100%

Scanned image of the page. Keyboard directions: use + to zoom in, - to zoom out, arrow keys to pan inside the viewer.

Page Options

Download this Issue

Share

Something wrong?

Something wrong with this page? Report problem.

Rights / Permissions

This collection, digitized in collaboration with the Michigan Daily and the Board for Student Publications, contains materials that are protected by copyright law. Access to these materials is provided for non-profit educational and research purposes. If you use an item from this collection, it is your responsibility to consider the work's copyright status and obtain any required permission.

April 10, 1973 - Image 2

Resource type:
Text
Publication:
Michigan Daily, 1973-04-10

Disclaimer: Computer generated plain text may have errors. Read more about this.

.Page Two

THE MICHIGAN DAILY

r uesday, April 10, 1973

Page Two THE MICHIGAN DAILY

Russo takes stand at
Pentagon Papers trial

I

By AP and Reuter
LOS ANGELES - Anthony Rus-
so wept on the witness stand at the
Pentagon papers trial yesterday as
he told jurors of the sufferings of
a North Vietnamese villager he
encountered while interviewing
capture prisoners for a research
study.
Russo, calling the prisoner "the
strongest man I ever met," drop-
ped his head and wiped his eyes

as he told the story to jurors.I
Then, laughing through his tears,1
he said, "See even now when Il
talk about it, it comes back toi
me."
The 36-year-old defendant, ont
trial with Daniel Ellsberg, told the1
story to illustrate the experiences
which transformed him from anf
"establishment" researcher ont
government projects to a vehe-
ment antiwar activist.t

Waters rise at New
Orleans; floods field

He admitted to jurors that he
helped Ellsberg copy the Pentagon
papers study of the Vietnam war
in 1969, but said he had never seen
the documents before copying
them, and indicated he did not
know their contents.
Russo said he was shocked to
find during an 18-month research
tour interviewing prisoners, refu-
gees and defectors that half the
bombs dropped over Vietnam were
anti-personnel weapons designed
to kill people.
He said these weapons were
dropped in both South and North
Vietnam and many of them killed
civilians.
Russo said he submitted a re-
port to the Air Force on the ef-
fects of the anti-personnel bombs.
"I was hoping that when they
saw how bad it was for the peo-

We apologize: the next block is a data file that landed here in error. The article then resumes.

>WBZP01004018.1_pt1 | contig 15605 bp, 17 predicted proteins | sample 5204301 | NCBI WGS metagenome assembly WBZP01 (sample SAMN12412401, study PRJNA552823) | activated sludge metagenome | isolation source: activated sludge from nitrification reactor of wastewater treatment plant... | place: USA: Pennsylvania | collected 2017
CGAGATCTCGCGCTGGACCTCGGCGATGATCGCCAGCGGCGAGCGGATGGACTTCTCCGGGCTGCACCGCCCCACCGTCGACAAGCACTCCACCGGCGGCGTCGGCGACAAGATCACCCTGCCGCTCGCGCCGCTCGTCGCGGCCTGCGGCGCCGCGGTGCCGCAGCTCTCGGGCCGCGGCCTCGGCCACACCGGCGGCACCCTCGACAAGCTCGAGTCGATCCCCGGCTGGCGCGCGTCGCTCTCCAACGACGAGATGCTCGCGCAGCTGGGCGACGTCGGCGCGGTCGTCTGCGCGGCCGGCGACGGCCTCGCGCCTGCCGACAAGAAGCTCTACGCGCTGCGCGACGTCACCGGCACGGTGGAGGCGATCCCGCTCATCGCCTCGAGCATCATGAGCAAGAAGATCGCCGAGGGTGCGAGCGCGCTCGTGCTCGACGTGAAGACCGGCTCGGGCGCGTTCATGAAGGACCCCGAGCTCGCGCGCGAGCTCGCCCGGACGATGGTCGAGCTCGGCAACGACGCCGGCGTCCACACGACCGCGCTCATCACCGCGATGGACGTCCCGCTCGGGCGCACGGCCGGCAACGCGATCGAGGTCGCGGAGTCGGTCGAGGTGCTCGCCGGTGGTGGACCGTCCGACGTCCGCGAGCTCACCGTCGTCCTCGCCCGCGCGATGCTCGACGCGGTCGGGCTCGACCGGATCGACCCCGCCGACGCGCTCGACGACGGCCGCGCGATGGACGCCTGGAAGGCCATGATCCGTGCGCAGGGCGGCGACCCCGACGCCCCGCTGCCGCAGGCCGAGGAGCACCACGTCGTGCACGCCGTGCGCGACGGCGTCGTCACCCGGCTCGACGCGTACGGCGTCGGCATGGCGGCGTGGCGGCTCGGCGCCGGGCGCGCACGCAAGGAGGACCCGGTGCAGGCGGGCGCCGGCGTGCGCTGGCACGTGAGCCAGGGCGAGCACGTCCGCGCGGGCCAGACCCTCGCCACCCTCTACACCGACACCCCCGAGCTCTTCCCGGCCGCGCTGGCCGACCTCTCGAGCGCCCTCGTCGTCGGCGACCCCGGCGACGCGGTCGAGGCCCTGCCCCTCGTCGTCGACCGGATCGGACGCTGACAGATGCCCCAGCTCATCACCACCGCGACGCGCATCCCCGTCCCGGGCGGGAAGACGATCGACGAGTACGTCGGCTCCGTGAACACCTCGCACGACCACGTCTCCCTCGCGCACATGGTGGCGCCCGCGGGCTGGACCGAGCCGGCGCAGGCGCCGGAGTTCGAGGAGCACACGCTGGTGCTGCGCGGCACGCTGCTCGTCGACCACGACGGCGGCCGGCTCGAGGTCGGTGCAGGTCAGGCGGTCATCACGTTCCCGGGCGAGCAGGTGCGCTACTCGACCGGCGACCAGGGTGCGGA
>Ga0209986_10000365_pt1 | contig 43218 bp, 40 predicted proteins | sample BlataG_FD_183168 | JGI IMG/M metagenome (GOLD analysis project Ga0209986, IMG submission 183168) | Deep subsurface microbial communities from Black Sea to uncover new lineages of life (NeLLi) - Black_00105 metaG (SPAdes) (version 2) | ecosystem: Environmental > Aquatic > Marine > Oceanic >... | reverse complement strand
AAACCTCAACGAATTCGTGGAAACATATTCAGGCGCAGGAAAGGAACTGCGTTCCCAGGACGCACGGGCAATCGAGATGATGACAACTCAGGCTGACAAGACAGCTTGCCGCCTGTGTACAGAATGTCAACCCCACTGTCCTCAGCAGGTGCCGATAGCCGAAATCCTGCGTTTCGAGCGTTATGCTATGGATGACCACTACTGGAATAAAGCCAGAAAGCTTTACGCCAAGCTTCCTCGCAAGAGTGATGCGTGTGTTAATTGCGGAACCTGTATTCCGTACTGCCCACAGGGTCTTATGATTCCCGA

ple whotthey got dropped on, they
might stop using them,
"But I think I was kind of na-
ice. They just escalated using
them."
Ellsberg is expected to take the
witness stand when Russo finishes.
I {-

a

AP Photo
Convoy reaches Phnom Perth
Cambodian soldier mans a machine-gun on a river patrol boat escorting a convoy into the besieged
Cambodian capital of Phnom Penh. Four ships carrying badly-needed food, fuel and ammunition ar-
rived Sunday, but two were set ablaze in a Viet Cong ambush and 13 had to turn back to South
Vietnam.
C AN ADIA1N GEtNER A L CHARGES:
Viet Conblaed for
crash o truce copter

SAIGON (A) - A Canadian
peacekeeping investigator charg-
ed yesterday that a cease-fire
commission helicopter which
crashed Sunday over Viet Cong-
held territory in South Vietnam
was shot down by a heat-seek-
ing missile.
Maj. Gen. Duncan McAlpine
sharply disputed a Viet Cong
claim that the helicopter met
with an accident in which nine of
its passengers, including a Ca-
nadian and two American civi-
lian pilots, were killed Saturday.
"An accident?" M c A l p i n e
snapped.."Surely, with everyone
in the area knowing this was an
approved flight, and with verba-
tim reports of the survivors, I
think otherwise."
"The fact is that the helicop-
ter . . . did in fact sustain a
heat-seeker."
The helicopter was on a mis-
sion in South Vietnam's north-
west corner for the Internation-
al Commission of Control and
Supervision (ICCS).
Among the dead were four
commission members, three
crewmenand two Viet Cong liai-
son officers.
A second commission helicop-
ter was hit by "sustained ground
fire" and made a forced land-
ing near the first in what Mc-
Alpine called "desperate circum-
stances." Its 11 passengers and
crew were not hurt.
McAlphine said the pilot of the
second helicopter reported see-
ing a missile. He quoted the air-
man as saying: "I saw it go by
--pow! - then it burst in a
ball of flames."
McAlpine, head of Canada's
military delegation with the in-
ternational commission, w a s
speaking at Saigon's airport on

his return from an investigation
of the incident in Quang Tri
Province.
Reports that the aircraft was
hit by a missile were a "distor-
tion of the truth," the Viet Cong
declared in a statement.
The Communists also denied
that their forces fired yesterday
on a third helicopter which South
Vietnam reported was hit by six
rounds of enemy small-arms fire
while on a peacekeeping mis-
sion over the Mekong Delta.
The Saigon military command
spokesman, Lt. Co. Le Trung
Hien, announced that the chop-
per - flying for a Joint Mili-
tary Commission (JMC) - now
made up of South Vietnam and
the Viet Cong - sustained slight
damage but put down safely at
Vi Thanh, 100 miles southwest
of the capital.
In Washington, a White House
spokesman said President Nixon
views the attacks on clearly
marked ICCS helicopters as "ex-
tremely serious." The State De-
partment said the incident was
a "totally callous flaunting" of
the cease-fire agreement.
In a speech to the Saigonj
Lions Club, Ambassador Michel
Gauvin, chairman of the Cana-
The Michigan Daily, edited and man-
aged by students at the Universty of
Michigan. News phone: 764-0562. Second4
Class postage paid at Ann Arbor, Mich-
igan. 420 Maynard Street, Ann Arbor,r
Michigan 48104. Published daily Tues-